The outbreak of COVID-19 across the globe has resulted not only in a healthcare pandemic but a largescale detrimental effect on the Irish economy and our country’s businesses.

At present, the Irish Government has closed all pubs until 29 March, and has advised that people should work from home where possible. Most commercial tenants are facing disruption to their business, impact on supply chain, loss of trade and potentially having to close. In turn, Landlords’ investments will suffer if rents are not being paid and capital values fall. During these unprecedented times, both Landlords and Tenants must work together to weather the storm ahead in a manner which strikes a fair balance for both parties. Communication between the parties will be key, with co-operation making the most commercial sense.

If Tenants are unable to use their premises because of COVID-19 they should check with their insurer as to whether such a situation is covered under their business interruption insurance policy. A close review of the insurance policy will help here.   If rents are covered under the policy, Tenants should put in place appropriate security arrangements for the premises during the period it is unoccupied/ closed. Tenants should notify their Landlords prior to any closures/ periods of inoccupation so that Landlords can notify their own insurers (and lenders where appropriate) also.

The more difficult position arises where Tenants are not covered under a policy of insurance as commercial leases typically do not contain force majeure provisions or allow for a suspension of rent in this type of scenario (rent suspension clauses usually apply where the premises has been damaged or destroyed by an insured risk i.e. fire or flood). Any refusal by a Tenant to pay rent may result in the Landlord either forfeiting the lease, issuing a petition to wind up the Tenant company or making a claim to the Courts for financial losses. With such dire consequences arising for Tenants, a blanket refusal to pay rent is not recommended. Engagement with Landlords is key. Avoiding the issue and waiting for a legal claim to land is not a good strategy.

Taking things sector specific, most retail commercial leases will also contain “Keep Open” clauses meaning that a retail Tenant’s unilateral decision to close the premises would result in it breaching its obligations under the lease in relation to trade and keeping the premises open, stocked, staffed during specific hours etc. If this situation arises, Tenants may seek to negotiate temporary rent abatements with their Landlords or for rent to be temporarily converted to a turn-over basis instead. A Tenant will not be able to terminate their lease as a direct result of COVID-19.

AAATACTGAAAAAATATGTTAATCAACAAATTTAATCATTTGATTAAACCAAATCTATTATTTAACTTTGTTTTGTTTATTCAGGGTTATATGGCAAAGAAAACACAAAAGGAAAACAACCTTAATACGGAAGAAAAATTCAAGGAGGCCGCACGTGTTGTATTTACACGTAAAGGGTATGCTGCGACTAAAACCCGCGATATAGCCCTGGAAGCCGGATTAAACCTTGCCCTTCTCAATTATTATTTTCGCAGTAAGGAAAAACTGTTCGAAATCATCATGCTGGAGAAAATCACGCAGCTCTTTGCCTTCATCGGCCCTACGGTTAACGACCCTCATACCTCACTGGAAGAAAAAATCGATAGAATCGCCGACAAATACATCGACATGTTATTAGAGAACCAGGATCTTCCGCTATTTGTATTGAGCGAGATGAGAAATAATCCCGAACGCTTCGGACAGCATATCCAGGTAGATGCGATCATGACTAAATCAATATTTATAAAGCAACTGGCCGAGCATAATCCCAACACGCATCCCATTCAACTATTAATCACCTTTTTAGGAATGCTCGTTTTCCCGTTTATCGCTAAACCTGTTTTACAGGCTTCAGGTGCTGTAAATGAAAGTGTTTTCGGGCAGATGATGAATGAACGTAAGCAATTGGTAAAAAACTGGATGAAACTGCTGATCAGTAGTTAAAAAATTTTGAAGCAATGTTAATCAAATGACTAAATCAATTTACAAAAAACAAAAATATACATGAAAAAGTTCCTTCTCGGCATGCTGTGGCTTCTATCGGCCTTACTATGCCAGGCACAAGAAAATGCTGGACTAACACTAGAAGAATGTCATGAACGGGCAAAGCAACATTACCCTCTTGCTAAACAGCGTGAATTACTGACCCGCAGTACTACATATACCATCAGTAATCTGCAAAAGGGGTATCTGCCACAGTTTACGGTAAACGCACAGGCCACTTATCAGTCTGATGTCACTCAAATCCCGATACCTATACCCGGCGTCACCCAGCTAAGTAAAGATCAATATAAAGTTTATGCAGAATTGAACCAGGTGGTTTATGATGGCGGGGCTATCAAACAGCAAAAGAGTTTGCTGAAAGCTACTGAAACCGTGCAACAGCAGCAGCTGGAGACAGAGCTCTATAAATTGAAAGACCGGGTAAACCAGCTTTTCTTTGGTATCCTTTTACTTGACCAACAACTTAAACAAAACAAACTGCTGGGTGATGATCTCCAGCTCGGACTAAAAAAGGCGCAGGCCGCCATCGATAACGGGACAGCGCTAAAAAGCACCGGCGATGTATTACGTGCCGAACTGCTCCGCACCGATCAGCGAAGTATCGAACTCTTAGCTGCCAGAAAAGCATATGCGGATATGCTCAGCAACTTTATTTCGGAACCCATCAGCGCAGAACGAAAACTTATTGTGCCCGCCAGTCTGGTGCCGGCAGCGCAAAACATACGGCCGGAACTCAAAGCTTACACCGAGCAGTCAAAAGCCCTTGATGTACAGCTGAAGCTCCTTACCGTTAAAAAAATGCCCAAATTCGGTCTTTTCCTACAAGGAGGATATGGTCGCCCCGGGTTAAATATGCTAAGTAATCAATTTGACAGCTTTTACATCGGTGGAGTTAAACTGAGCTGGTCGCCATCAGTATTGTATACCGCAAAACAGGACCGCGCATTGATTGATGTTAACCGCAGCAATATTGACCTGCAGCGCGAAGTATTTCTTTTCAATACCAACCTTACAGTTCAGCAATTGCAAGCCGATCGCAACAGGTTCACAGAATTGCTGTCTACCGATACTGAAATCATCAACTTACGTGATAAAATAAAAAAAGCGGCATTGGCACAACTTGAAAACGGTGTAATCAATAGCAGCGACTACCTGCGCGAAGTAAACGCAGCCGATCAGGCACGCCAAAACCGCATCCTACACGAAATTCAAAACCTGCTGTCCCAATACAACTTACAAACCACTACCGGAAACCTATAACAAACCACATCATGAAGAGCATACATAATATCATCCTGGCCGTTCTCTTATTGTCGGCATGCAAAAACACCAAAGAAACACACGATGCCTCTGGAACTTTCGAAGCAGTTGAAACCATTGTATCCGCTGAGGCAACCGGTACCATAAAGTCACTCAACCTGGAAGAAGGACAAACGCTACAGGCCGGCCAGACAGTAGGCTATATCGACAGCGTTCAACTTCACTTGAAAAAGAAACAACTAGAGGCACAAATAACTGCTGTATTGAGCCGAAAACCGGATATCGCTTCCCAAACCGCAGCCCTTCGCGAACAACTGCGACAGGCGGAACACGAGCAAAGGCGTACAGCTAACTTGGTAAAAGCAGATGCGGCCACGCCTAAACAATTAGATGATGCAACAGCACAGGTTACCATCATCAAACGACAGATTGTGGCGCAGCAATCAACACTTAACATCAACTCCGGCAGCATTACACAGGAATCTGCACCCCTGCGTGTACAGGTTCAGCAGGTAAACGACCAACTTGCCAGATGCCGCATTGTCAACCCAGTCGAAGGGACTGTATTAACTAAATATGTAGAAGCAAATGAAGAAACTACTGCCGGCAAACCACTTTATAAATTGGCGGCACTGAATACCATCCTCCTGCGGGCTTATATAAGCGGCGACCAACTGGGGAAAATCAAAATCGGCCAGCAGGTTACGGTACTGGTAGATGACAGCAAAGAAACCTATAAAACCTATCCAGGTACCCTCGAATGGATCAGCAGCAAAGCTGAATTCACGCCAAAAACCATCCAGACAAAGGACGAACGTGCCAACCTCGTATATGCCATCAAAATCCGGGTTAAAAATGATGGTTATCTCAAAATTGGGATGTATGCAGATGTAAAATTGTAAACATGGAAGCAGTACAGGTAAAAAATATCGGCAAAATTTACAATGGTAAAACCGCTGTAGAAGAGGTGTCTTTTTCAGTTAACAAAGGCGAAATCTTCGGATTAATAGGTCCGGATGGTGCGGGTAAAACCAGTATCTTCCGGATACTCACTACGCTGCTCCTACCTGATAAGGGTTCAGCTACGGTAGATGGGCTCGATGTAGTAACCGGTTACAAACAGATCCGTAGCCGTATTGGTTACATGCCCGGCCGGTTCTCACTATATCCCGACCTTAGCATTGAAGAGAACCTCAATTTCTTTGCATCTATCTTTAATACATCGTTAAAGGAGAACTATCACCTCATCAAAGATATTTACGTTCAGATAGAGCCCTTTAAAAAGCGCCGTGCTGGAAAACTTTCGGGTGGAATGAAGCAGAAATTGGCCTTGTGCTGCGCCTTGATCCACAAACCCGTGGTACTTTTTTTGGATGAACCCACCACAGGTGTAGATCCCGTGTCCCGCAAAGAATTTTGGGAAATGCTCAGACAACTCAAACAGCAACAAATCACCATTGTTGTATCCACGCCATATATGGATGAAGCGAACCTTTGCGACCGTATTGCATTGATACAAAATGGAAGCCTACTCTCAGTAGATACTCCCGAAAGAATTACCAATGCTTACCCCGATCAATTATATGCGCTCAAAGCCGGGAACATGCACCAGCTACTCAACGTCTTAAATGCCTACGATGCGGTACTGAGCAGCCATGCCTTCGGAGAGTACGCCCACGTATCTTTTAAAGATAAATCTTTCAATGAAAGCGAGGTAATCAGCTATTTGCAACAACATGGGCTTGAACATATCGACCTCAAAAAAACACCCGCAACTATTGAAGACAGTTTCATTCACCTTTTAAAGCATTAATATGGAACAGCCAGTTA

If Tenants seek rent relief, some Landlords may agree to enter into short-term arrangements that provide partial base rent abatement, with or without interest, and that contain defined reinstatement dates and a repayment schedule. Landlords may also insist on including provisions, particularly in retail leases, that allow Landlords to recoup some lost rental income when the economy grows stronger again — this can be calculated by means of a percentage rent exercise or other profit-sharing methods.

Separately, Landlords should ensure that any workouts with Tenants satisfy the requirements of the loans which affect their investments so as to avoid unanticipated events of default. For example, often there will be debt-to-income ratios and other covenants that require a certain amount of rental revenue on a monthly or annual basis. Landlords should communicate openly and early with their lenders in relation to these matters.

Both Landlords and Tenants will be drastically affected COVID-19 one way or another, but a Landlord’s willingness to at least evaluate alternative arrangements may be beneficial financially in the long term and create goodwill in the process. In doing so; however, Landlords must consider their own obligations, particularly to their lenders, and the effect that lease modifications may have on their loan covenants.  All parties should work together constructively and court actions or forfeitures (with consequent injunctions) should be an absolute last resort.

We have extensive experience of working with both Landlords and Tenants to advise on the practical application of lease obligations and covenants. We are available to discuss any issues that may arise for you as a result of your evolving obligations as a Landlord and/or Tenant during this time of uncertainty. For further information, please contact Sarah Keenan, on +353 1 639 3000 or visit